Dell Inc. this week joined the likes of Hewlett-Packard Co., IBM Corp. and Sun Microsystems Inc., at least according to Summit Strategies Inc., which Monday released its dynamic computing report card in which Dell now features.
Summit in July 2003 started its assessment of HP, IBM and Sun and how those vendors proposed to deliver dynamic computing to customers. Summit defines dynamic computing as: "IT's architectural shift toward shared, pooled and dynamically allocated IT solutions, managed by automated, policy-based systems."
IBM has its On Demand strategy, HP, the Adaptive Enterprise, Sun has its N1, and now Dell has entered the race with an unbranded initiative. According to the Summit report, Dell is using a "pragmatic, three-phase, customer-focused program, which starts with consolidation and basic virtualization and provisioning, and will mature ... to deliver self-managing, policy-based configuration, performance optimization and quality of service to the business level."
"Dell is something of a wild card in the dynamic computing race," Tom Kucharvy, president of Summit Strategies, said in a statement. "While it is not making its efforts as visible as traditional systems vendors, it is increasing its efforts at driving standards-based dynamic computing in support of its own unique value proposition."
And Dell is making decent grades, considering its playing catch up with competitors that are about eight months ahead. The criteria on which Summit based its grades include business benefits vision, technology vision, product delivery capabilities, service capabilities, business model viability, ability to execute and others. In July, Summit initially gave IBM an overall B+ grade, which put Big Blue ahead of HP with B, and Sun with a C grade.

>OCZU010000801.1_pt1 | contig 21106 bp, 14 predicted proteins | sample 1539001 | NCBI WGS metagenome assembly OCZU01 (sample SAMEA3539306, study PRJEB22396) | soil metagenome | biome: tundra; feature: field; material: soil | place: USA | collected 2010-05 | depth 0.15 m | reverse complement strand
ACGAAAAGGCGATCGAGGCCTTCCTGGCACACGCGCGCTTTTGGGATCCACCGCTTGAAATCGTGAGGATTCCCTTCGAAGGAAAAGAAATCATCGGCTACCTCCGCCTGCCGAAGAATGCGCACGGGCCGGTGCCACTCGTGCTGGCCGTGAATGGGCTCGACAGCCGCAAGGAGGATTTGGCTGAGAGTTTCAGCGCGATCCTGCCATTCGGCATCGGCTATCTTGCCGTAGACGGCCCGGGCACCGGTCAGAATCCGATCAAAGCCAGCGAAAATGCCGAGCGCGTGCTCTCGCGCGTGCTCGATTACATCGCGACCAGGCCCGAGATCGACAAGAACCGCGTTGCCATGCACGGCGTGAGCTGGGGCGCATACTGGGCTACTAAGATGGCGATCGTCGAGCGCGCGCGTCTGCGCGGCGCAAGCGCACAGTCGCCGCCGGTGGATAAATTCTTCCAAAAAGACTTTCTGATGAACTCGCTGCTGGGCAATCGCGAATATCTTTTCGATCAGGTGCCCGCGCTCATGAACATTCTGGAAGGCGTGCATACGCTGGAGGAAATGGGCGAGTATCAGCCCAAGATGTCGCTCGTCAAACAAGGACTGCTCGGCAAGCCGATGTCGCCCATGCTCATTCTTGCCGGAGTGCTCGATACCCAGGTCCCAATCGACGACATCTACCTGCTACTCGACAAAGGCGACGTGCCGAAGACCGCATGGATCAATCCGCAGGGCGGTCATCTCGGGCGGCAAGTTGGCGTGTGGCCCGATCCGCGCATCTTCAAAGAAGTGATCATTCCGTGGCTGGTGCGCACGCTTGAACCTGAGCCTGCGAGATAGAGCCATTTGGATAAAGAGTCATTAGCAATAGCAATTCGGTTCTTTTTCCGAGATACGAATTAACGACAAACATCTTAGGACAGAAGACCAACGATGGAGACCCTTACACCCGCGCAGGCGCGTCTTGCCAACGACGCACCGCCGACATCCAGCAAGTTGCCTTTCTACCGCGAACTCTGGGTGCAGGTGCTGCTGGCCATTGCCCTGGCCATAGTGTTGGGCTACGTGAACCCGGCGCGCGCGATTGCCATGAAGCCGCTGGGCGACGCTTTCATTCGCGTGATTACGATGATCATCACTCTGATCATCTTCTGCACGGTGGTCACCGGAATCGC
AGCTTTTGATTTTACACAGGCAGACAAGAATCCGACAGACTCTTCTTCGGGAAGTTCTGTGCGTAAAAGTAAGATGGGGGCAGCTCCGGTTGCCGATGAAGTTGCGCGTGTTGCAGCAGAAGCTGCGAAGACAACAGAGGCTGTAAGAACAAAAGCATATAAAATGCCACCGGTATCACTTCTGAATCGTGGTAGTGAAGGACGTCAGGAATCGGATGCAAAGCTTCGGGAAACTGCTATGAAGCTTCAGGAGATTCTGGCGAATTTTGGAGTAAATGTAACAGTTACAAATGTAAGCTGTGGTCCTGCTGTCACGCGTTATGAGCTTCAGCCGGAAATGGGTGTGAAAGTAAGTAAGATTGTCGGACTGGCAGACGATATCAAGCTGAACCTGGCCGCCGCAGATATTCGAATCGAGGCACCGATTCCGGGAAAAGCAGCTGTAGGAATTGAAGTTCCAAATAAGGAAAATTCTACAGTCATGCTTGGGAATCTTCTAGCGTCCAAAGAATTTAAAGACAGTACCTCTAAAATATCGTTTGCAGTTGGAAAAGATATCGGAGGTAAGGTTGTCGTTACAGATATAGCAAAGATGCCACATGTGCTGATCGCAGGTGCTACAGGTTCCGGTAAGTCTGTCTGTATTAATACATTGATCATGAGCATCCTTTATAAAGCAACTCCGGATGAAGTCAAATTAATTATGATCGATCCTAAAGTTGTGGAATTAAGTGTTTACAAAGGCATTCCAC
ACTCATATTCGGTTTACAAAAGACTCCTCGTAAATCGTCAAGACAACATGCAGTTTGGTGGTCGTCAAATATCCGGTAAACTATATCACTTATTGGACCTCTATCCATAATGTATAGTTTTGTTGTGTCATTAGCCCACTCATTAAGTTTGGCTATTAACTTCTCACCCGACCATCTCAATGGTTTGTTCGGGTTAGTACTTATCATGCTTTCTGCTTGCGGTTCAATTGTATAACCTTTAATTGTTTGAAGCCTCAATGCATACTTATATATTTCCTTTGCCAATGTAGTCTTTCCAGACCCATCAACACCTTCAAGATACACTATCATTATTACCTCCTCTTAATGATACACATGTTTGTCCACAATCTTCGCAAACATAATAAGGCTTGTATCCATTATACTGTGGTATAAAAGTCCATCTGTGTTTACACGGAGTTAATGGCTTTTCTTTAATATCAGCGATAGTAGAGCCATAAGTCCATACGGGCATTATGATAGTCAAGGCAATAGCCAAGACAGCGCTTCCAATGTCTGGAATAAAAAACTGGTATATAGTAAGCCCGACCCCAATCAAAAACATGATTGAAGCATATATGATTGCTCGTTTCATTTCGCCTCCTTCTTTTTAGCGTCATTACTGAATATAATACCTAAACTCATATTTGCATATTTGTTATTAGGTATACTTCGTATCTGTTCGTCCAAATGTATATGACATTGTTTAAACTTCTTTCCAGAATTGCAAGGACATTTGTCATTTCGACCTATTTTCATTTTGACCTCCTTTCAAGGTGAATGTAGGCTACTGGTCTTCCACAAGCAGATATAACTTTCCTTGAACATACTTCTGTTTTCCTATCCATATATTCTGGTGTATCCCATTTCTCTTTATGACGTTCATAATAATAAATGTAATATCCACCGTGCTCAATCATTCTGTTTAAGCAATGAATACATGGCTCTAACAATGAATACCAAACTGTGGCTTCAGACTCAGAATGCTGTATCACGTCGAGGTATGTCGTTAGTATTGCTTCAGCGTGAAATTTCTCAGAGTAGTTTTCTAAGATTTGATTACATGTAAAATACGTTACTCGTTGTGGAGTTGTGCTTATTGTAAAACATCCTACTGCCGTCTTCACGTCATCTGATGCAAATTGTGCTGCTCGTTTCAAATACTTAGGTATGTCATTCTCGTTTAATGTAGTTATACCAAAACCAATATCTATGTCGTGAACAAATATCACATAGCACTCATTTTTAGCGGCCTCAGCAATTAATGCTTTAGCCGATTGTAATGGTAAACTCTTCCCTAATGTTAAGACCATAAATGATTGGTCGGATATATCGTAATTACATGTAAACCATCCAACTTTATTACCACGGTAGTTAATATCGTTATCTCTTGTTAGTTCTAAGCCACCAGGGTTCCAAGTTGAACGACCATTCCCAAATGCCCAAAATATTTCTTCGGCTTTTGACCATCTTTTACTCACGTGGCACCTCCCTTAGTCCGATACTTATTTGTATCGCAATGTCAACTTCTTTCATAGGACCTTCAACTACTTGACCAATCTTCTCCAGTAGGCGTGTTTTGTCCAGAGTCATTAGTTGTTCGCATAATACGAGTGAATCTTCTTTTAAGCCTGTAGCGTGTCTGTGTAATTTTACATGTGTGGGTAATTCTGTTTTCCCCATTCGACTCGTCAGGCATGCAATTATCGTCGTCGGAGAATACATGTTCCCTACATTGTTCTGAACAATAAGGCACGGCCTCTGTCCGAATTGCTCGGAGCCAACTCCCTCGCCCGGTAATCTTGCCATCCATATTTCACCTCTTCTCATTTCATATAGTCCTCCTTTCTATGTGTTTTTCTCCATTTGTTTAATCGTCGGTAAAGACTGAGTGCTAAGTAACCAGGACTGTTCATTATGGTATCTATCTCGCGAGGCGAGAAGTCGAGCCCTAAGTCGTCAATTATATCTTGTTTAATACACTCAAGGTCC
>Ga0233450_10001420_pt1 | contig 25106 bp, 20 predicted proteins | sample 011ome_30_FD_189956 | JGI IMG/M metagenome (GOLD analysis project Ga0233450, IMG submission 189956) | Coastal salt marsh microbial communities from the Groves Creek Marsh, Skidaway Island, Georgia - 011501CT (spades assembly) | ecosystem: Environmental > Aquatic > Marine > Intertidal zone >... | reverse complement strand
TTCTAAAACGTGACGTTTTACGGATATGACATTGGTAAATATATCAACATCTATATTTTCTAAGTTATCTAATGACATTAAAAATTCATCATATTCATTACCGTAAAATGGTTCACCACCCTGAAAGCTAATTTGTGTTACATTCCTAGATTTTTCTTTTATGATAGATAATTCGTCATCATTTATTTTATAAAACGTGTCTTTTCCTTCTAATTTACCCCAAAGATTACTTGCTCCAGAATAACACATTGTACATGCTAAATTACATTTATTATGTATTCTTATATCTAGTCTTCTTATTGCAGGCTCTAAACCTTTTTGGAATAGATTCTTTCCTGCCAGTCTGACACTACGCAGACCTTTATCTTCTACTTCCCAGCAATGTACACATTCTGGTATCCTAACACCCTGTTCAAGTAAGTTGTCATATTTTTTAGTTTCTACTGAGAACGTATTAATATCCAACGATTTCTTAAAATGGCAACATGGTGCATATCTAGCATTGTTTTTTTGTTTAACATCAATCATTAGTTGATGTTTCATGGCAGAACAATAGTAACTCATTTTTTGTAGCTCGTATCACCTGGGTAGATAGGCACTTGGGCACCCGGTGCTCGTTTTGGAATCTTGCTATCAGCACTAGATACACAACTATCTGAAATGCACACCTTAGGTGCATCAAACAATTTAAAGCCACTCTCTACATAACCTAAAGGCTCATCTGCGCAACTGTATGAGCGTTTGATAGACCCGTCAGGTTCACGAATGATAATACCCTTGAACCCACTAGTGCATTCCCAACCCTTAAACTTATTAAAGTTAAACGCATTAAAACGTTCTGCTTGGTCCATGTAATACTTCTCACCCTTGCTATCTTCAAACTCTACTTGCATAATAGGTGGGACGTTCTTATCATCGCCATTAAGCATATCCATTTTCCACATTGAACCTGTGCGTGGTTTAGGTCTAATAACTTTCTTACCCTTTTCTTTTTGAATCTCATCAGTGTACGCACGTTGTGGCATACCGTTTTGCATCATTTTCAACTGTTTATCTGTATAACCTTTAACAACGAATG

IBM made changes that caught Summit's attention. The research firm says IBM has spent the past eight months working to expand its partnership, integrate its technologies among brands and offer specific vertical bundled products.
"IBM is even pulling middleware components from historically distinct groups (e.g. WebSphere, DB2, Tivoli, Rational) together into infrastructure solutions that are tailored to the needs of specific verticals," Summit's report states.
And HP continues to rely on management software as the core to its Adaptive Enterprise strategy. The company is working to manage beyond the network and systems components level to the business process layer, and according to Summit, "HP's greatest progress has been in integrating traditionally separate HP, Compaq, Digital Equipment and Tandem platforms into what has the potential of becoming a much more seamless line."
In its latest report card, Summit gives IBM an A- and HP a B+. Sun still gets a C, but the company gets is highest mark, a B-, for technology vision. Dell, new to the grading curve, earned a B-, according to Summit.
"Worse still for competitors (and better still for customers), Dell has the same objective as in previous markets: to deliver almost as good capabilities at much lower prices, with much less confusion and much less labor," the report states.
While IBM is most likely to maintain its top position with Summit, the report warns that Dell could displace HP if the company's traditional formula can be applied to dynamic computing.
As for Sun, the company defines its N1 dynamic computing initiative as a "key enabler" to its three core business objectives: helping customers deal with IT cost and complexity; speeding service deployments; and "implementing mobility with security," the report states.
"Given that Sun's dynamic computing activities support, rather than form the core of its corporate positioning, Sun is not get going to great lengths to express a comprehensive dynamic computing vision," Summit's report states.